slashfindspheres(1)                                        slashfindspheres(1)



NAME
       slashfindspheres - Inputs spheres from one or more scattered point
       objects and outputs new spheres with similar pixel values (useful for
       small vesicles).

SYNOPSIS
       slashfindspheres  [options]  image_file input_model  output_model

DESCRIPTION
       Uses a simple template matching algorithm to try to finding non-over-
       lapping sphere-shaped objects within the specified MRC image volume,
       and then outputting them as scattered point/spheres to a number of new
       objects in the output model.  Examples of such "sphere-shaped" objects
       in cellular data can include: vesicles, ribosomes, nucleus (if they are
       small and round enough) and gold fiducial particles.

       Before running this program, you should first open the MRC file and
       create a model with at least one "scattered point" object (lets say
       object 1) containing around 5-50 spheres - i.e. points which are cen-
       tered on the center of desired objects and have their radius resized to
       the correct amount using "Edit > Point > Size". You can then run this
       program with:
        "slashfindspheres -o 1 your_mrc_file.mrc your_input_model.mod
       your_output_model.mod"

       When run in this way, the computer stores a 3D area around, and a few
       "gutter" pixels beyond the limits of each sphere and uses these as a
       "template" in a template matching algorithm where each pixel of the
       input image is considered and it's immediate 3D pixel area is compared
       against each template/input sphere to determine which matches best. If
       the best match has a similarity is above a sensible "cutoff" threshold
       (-C), the pixel will be regarded a "candidate" sphere with the same
       radius as the best-matching input sphere. Since this algorithm will
       often yield many candidates in "likely areas" the final pass is to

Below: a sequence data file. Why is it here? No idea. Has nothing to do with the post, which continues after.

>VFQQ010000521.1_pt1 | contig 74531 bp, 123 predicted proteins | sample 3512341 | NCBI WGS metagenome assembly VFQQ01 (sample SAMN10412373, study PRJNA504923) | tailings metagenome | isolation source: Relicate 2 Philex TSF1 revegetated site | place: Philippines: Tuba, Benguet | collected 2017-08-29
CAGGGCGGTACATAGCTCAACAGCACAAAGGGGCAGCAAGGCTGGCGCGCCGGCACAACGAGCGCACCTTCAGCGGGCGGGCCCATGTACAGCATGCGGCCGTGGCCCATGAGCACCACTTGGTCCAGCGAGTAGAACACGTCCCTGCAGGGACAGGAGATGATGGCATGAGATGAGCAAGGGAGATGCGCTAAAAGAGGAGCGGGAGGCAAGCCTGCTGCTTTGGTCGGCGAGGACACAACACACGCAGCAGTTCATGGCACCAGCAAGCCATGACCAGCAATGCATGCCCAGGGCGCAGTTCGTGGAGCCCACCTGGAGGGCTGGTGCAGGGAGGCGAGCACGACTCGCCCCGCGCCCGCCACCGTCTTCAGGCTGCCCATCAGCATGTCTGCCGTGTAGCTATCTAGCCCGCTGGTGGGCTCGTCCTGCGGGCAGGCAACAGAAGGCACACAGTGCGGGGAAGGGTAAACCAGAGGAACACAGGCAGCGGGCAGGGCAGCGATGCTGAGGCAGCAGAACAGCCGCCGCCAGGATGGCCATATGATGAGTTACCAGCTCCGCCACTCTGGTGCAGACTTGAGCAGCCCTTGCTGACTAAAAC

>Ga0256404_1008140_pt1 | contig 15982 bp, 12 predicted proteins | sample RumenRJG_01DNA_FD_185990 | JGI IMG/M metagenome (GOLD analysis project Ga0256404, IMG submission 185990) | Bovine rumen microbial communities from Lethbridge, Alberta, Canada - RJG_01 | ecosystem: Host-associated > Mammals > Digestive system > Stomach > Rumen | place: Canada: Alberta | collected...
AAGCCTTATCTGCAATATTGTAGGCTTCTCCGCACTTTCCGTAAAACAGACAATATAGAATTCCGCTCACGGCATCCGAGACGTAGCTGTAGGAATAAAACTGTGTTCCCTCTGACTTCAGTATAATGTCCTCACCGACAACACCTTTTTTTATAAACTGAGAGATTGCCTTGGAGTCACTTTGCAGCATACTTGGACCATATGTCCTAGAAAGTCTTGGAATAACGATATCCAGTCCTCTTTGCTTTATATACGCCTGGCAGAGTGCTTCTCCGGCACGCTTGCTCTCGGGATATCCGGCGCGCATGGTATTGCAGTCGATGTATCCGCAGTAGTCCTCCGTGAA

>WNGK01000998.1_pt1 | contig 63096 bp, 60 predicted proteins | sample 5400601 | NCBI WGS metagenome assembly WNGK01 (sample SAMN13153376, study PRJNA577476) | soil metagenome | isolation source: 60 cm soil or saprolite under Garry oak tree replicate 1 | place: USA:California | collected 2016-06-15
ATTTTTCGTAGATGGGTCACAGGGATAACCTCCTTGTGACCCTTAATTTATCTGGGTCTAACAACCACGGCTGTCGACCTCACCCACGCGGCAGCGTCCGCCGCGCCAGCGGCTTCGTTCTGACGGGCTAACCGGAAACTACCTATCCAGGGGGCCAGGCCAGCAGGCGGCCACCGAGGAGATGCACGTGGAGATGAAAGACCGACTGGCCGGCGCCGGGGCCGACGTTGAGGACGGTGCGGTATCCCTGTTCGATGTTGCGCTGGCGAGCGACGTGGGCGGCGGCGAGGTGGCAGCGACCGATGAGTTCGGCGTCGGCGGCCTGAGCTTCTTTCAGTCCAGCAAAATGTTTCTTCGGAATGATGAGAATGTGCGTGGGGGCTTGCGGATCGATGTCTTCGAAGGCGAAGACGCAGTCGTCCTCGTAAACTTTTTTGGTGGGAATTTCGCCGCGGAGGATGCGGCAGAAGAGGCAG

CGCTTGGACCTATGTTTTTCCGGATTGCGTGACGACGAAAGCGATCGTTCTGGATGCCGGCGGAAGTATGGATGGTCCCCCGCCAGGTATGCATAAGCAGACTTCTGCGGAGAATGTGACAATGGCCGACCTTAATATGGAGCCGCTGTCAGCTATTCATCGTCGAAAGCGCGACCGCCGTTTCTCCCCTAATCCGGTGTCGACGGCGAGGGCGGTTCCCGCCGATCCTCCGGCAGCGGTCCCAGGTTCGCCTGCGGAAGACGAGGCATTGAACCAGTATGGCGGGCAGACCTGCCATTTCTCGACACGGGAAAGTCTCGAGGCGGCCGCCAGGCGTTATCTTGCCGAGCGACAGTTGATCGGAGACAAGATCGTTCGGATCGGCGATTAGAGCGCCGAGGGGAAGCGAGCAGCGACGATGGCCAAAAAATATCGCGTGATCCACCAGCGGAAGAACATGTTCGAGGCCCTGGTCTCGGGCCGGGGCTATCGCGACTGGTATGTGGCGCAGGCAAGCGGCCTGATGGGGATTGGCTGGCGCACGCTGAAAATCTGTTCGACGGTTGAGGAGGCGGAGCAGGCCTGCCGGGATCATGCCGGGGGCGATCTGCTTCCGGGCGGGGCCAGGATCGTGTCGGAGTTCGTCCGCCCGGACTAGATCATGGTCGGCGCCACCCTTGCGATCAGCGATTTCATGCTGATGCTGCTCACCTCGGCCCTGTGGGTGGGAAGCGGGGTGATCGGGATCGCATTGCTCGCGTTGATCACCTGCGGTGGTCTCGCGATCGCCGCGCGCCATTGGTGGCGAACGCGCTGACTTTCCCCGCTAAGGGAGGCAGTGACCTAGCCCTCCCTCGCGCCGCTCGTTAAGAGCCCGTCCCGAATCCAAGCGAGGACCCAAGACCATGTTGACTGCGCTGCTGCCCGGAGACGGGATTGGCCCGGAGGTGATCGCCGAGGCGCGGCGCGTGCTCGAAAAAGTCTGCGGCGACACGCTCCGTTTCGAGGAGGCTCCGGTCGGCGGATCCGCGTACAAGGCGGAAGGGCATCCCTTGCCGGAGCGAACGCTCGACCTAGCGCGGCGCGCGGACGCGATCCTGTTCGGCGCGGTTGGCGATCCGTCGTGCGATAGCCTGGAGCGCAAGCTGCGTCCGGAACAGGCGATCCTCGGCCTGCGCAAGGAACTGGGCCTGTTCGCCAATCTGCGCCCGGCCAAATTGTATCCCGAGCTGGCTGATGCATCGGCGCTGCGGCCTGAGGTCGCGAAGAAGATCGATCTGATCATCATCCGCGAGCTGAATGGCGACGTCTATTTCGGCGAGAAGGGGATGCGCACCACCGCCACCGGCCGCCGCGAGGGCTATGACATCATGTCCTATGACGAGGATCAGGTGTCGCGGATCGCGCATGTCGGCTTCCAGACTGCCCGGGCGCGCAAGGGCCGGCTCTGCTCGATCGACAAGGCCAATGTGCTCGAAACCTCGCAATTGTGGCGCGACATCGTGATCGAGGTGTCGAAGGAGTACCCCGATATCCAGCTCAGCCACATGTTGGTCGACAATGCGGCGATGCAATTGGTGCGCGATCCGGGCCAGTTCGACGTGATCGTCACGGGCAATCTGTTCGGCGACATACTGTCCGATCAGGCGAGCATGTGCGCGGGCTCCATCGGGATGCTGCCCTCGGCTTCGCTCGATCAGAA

eliminate any candidate spheres that overlap a candidate sphere with a
       higher confidence, or if it overlap one of the input spheres or any of
       the spheres in the "extra" objects list (-e).

       By default, up to 10,000 candidate spheres will be output to 5 new
       objects - although these values can be changed easily with -N and -s
       respectively (see below). Objects are colored with heat-map colors
       {red-yellow-green-aqua-blue} from most to least confidence, as
       reflected by the object names, and within the objects the output
       spheres are ordered with the most confident spheres first. After out-
       putting spheres you can open in 3dmod and check them by selecting the
       very last point and hitting they that don't match. Separating them into
       many objects can also help delete large number of bad points at once.


OPTIONS
       -o #/list
              A list of objects to use as "input spheres" (eg: "-o 1,2,4-6").
              These objects should all be scattered point object and contain
              on the order of 5-20 points/spheres representing the spherical
              compartments you want segmented. An 3D area around each pixel in
              the model will be compared against all these input spheres to
              see which sphere (if any) is most similar, and then this point
              will adopt the same radius.  If no list is specified, the pro-
              gram will try to use the first scattered point object in the
              model.

       -e #/list
              A list of "extra" objects which we don't our output spheres to
              overlap. Unlike the input object list, this list can include
              non-scattered point objects (i.e. closed and open contour
              objects) and considers all points in these objects regardless of
              whether they have a sphere size. The program will reject any
              candidate sphere which overlaps any point in these objects. When
              running the program multiple times to find additional spheres,
              you should use this option to make sure the same spheres are not
              segmented again and again. Objects in the input list don't need
              to be included as the program already rejects spheres that over-
              lap these regions, but listing them again here doesn't hurt